Now, whether we are not to call this, the interposing hand of Providence ; for sure I am, all History doth not afford another instance of so much purity and integrity in one part, coexisting with so much decay and so many infirmities in the rest : Or whether, profounder Politicians may not be able to discover some hidden force, some peculiar virtue in the essential parts, or in the well-adapted frame, of our excellent Constitution :-In either case, this singular and shining Phænomenon, hath afforded a chearful consolation to thinking men, amidst all this dark aspect from our disorders and distresses.
But the evil Genius of England would not suffer us to enjoy it long; for as if envious of this last support of Government, he hath now instigated his blackest Agents to the very extent of their malignity ; who, after the most villainous insults on all other Orders and Ranks in Society, have at length proceeded to calumniate even the King's Supreme Court of Justice, under its ablest and most unblemished Administration.
After this, who will not be tempted to despair of his Country, and say, with the good old man in the Scene,
.“ Ipsa si cupiat SALUS
Servare, prorsus non potest, hanc Familiam." Athens, indeed, fell by degenerate manners like our own : but she fell the later, and with the less dishonour, for having always kept inviolable that reverence which she, and indeed all Greece, had been long accustomed to pay to her August Court of AREOPAGUS. Of this modest reserve, amidst a general disorder, we have a striking instance in the conduct of one of the principal Instruments of her ruin. The witty ARISTOPHANES began, as all such Instruments do (whether with wit or without) by deriding Virtue and Religion ; and this, in the brightest exemplar of both, the godlike SOCRATES. The Libeller went on to attack all conditions of Men. He calumniated the Magistrates ; he turned the Public Assemblies into ridicule ; and, with the most beastly and blasphemous abuse, outraged their Priests, their Altars, nay, the very established Gods themselves.—But here he stopped ; and, unawed by all besides, whether of divine or human, he did not dare to cast so much as one licentious trait against that venerable Judicature. A circumstance, which the Readers of his witty ribauldry, cannot but observe with surprize and admiration ;not at the Poet's modesty, for he had none, but at the remaining virtue of a debauched and ruined People ; who yet would not bear to see that clear Fountain of Justice defiled by the odious Spawn of Buffoons and Libellers. Nor was this the only consolation which ATHENS had in its calami.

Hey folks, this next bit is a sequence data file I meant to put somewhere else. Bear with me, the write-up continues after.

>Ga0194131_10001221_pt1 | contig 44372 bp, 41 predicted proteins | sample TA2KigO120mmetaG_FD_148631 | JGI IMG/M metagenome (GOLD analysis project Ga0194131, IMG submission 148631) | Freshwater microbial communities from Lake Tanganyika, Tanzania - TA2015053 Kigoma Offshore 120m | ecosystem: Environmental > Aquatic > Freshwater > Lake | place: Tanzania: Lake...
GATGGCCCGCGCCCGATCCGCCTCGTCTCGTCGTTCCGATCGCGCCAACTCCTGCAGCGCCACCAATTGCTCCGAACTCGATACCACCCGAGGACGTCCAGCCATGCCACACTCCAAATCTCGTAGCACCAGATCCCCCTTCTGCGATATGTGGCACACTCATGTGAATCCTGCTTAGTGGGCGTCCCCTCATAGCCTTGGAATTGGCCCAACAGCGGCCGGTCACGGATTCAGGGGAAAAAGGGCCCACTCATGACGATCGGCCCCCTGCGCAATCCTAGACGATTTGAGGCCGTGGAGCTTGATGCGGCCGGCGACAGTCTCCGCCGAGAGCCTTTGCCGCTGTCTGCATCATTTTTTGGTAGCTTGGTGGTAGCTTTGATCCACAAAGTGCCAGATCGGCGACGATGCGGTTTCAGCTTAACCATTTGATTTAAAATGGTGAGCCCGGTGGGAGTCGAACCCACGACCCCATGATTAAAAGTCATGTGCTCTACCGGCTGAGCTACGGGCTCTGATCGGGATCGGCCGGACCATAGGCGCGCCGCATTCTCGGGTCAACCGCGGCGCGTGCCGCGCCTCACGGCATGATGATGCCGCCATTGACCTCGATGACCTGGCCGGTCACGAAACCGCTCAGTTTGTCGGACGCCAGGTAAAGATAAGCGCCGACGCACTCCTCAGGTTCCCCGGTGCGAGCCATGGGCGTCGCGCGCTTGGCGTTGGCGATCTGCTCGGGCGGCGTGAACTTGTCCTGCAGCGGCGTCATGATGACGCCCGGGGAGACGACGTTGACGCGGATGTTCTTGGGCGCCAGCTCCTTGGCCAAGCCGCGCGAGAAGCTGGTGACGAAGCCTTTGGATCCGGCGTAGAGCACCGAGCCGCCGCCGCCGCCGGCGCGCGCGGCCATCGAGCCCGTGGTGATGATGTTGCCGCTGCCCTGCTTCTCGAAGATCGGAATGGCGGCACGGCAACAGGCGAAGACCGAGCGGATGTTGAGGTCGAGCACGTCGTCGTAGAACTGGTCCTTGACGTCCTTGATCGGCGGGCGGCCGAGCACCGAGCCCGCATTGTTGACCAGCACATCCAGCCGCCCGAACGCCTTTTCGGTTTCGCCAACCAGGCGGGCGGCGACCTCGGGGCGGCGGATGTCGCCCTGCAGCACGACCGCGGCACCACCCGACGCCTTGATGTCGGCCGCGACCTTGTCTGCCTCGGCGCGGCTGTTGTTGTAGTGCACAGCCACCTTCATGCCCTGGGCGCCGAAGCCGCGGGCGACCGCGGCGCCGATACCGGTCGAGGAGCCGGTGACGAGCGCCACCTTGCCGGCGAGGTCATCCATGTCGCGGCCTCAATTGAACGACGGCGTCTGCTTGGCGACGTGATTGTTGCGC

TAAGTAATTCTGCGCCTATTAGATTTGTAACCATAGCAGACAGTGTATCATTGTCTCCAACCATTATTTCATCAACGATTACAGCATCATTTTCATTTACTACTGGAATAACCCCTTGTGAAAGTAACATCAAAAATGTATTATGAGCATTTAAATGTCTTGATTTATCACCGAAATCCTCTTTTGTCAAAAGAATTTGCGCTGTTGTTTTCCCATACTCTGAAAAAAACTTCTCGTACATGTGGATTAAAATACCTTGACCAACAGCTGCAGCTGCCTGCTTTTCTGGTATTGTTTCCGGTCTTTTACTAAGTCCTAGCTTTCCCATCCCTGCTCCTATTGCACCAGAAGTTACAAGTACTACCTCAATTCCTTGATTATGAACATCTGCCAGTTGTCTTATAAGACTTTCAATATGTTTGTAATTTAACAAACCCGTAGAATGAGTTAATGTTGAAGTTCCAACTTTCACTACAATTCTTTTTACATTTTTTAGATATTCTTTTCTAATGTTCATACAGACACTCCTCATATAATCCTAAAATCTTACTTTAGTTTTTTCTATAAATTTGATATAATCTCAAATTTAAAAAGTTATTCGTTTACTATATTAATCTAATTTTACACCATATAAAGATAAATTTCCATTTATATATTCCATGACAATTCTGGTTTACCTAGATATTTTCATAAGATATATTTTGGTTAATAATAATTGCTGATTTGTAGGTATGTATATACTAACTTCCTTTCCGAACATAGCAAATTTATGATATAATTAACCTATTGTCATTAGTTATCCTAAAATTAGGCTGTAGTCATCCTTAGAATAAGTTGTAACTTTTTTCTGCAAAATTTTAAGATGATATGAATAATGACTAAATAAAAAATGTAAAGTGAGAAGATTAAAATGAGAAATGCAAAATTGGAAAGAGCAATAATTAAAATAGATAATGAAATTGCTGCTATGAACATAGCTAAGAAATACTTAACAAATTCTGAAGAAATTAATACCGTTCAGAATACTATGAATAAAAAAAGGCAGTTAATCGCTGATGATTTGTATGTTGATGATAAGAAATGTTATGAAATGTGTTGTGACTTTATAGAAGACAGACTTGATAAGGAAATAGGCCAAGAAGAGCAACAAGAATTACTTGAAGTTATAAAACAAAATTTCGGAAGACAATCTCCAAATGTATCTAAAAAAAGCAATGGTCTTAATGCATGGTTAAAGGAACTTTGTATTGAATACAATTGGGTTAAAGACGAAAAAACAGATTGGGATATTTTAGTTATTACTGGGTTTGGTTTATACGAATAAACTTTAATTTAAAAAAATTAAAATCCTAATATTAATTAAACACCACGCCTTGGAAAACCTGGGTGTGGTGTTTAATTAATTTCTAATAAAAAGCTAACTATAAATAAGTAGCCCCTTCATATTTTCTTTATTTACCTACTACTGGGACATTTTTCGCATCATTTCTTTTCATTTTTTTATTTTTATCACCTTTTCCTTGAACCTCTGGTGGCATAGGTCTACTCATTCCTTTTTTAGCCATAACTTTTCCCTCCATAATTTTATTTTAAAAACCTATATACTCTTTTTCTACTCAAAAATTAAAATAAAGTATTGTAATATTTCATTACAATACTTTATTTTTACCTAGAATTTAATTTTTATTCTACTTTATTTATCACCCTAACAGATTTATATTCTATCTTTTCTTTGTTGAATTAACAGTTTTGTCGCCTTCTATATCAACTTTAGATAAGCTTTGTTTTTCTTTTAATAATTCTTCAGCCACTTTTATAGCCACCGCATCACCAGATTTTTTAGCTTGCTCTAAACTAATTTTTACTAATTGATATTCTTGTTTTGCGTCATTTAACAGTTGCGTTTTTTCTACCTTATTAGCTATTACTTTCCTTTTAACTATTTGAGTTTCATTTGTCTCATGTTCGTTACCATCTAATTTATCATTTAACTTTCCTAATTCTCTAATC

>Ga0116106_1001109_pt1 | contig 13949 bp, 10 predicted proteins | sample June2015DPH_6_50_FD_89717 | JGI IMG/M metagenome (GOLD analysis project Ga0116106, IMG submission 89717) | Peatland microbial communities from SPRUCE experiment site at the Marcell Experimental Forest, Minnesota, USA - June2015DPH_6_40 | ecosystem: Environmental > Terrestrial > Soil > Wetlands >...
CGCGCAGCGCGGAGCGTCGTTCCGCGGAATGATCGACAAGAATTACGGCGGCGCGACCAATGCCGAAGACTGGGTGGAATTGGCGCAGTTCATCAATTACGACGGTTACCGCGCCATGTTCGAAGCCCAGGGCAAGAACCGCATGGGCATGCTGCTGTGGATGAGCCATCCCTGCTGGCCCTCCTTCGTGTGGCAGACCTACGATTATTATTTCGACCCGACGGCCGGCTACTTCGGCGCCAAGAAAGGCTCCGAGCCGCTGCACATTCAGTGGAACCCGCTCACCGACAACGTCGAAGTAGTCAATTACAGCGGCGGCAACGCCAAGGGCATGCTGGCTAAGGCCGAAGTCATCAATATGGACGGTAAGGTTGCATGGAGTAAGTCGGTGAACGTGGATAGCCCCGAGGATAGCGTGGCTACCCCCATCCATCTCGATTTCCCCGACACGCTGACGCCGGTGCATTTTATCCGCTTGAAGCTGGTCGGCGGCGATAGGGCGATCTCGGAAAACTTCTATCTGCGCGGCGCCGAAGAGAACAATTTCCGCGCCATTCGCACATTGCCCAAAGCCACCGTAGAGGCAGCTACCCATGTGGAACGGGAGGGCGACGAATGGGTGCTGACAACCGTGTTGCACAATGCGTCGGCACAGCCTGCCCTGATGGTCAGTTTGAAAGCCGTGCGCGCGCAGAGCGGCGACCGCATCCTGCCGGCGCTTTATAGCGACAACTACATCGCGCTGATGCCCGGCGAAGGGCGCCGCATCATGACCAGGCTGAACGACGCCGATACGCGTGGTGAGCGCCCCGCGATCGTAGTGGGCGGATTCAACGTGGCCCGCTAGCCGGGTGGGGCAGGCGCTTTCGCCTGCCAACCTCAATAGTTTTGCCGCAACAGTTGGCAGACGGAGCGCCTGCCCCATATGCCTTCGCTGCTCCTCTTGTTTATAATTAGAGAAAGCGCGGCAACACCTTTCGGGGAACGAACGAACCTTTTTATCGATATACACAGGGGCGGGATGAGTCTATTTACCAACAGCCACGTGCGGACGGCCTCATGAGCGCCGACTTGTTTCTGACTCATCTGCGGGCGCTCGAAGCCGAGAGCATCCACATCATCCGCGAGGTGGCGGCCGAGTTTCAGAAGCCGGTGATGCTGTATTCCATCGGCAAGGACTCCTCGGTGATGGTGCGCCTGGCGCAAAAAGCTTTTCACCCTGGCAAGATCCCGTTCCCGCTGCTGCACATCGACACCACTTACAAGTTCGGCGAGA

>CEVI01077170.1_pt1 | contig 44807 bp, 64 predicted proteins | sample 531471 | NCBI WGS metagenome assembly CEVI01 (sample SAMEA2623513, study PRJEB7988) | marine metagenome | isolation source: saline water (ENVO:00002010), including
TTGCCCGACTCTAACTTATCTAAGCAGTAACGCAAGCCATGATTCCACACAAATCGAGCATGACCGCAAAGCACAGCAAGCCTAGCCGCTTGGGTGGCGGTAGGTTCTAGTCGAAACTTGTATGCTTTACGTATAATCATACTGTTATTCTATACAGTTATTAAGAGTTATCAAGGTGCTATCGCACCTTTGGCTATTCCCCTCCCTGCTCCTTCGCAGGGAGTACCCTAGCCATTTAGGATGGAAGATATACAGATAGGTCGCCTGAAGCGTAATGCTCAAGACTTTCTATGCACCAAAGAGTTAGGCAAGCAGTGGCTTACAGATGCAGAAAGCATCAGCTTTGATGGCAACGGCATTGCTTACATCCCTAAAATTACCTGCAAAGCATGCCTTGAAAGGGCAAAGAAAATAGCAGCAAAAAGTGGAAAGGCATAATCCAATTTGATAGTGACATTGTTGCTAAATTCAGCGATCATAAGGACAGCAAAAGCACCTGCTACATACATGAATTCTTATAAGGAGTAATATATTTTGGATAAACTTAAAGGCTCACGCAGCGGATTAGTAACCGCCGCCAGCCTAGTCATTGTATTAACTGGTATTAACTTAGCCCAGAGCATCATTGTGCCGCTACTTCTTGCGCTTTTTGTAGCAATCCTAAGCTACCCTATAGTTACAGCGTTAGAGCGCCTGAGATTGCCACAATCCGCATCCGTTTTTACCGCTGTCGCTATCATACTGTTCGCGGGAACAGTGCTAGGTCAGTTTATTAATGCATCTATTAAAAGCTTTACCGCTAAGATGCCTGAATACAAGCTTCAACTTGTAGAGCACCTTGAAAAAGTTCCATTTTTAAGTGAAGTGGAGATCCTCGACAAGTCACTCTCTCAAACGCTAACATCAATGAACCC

Its pride was flattered in falling by apostate Wits of the first Order: while the Agents of public mischief amongst us, with the hoarse notes and blunt pens of Ballad-makers, not only accelerate our ruin, but accumulate our disgraces : Wretches the most contemptible for their parts, the most infernal for their manners.
To conclude. Great Men, my Lord, are sent for the Times ; the Times are fitted for the rest, of common make. ERASMUS and the present CHIEF JUSTICE OF ENGLAND (whatever he may think) were sent by Providence, for the sake of humanity, to adorn two periods, when Religion at one time, and SOCIETY at another, most needed their support; I do not say, of their great talents, but of that HEROIC MODERATION so necessary to allay the violence of public disorders : for to be MODERATE amidst party-extremes, requires no common degree of patriotic courage.
Such characters rarely fail to perform much of the task for which they were sent; but never without finding their labour ill repaid, even by those in whose service it was employed. That glory of the Priesthood left the World, he had so nobly benefited, with this tender com
plaint,—" Hoc tempore nihil scribi 'aut Agi potest quod non pateat CALUMNIÆ; nec raro fit, ut dum agis CIRCUMSPECTISSIME utramque Partem offendas, quum in utraque sint qui PARITER INSANIANT.” A complaint, fated, alas ! to be the motto of every Man who greatly serves his Country. I have the honour to be,
My LORD, Your Lordship’s most obliged, most obedient and faithful Servant,
W. GLOUCESTER. February 2, 1765.
OF THE FIRST EDITION OF BOOKS IV. V. AND VI. OP
THE DIVINE LEGATION OF MOSES,
TO THE JEWS.
purpose of this Work being to prove the Divine LEGATION of Moses, it will, I hope, have so much merit with you, as to engage your serious attention to the following Address ; which, from the divinity of Moses's Law, as in this work demonstrated, attempts to shew you, how, by necessary consequence, it follows, that the religion of Jesus is also divine.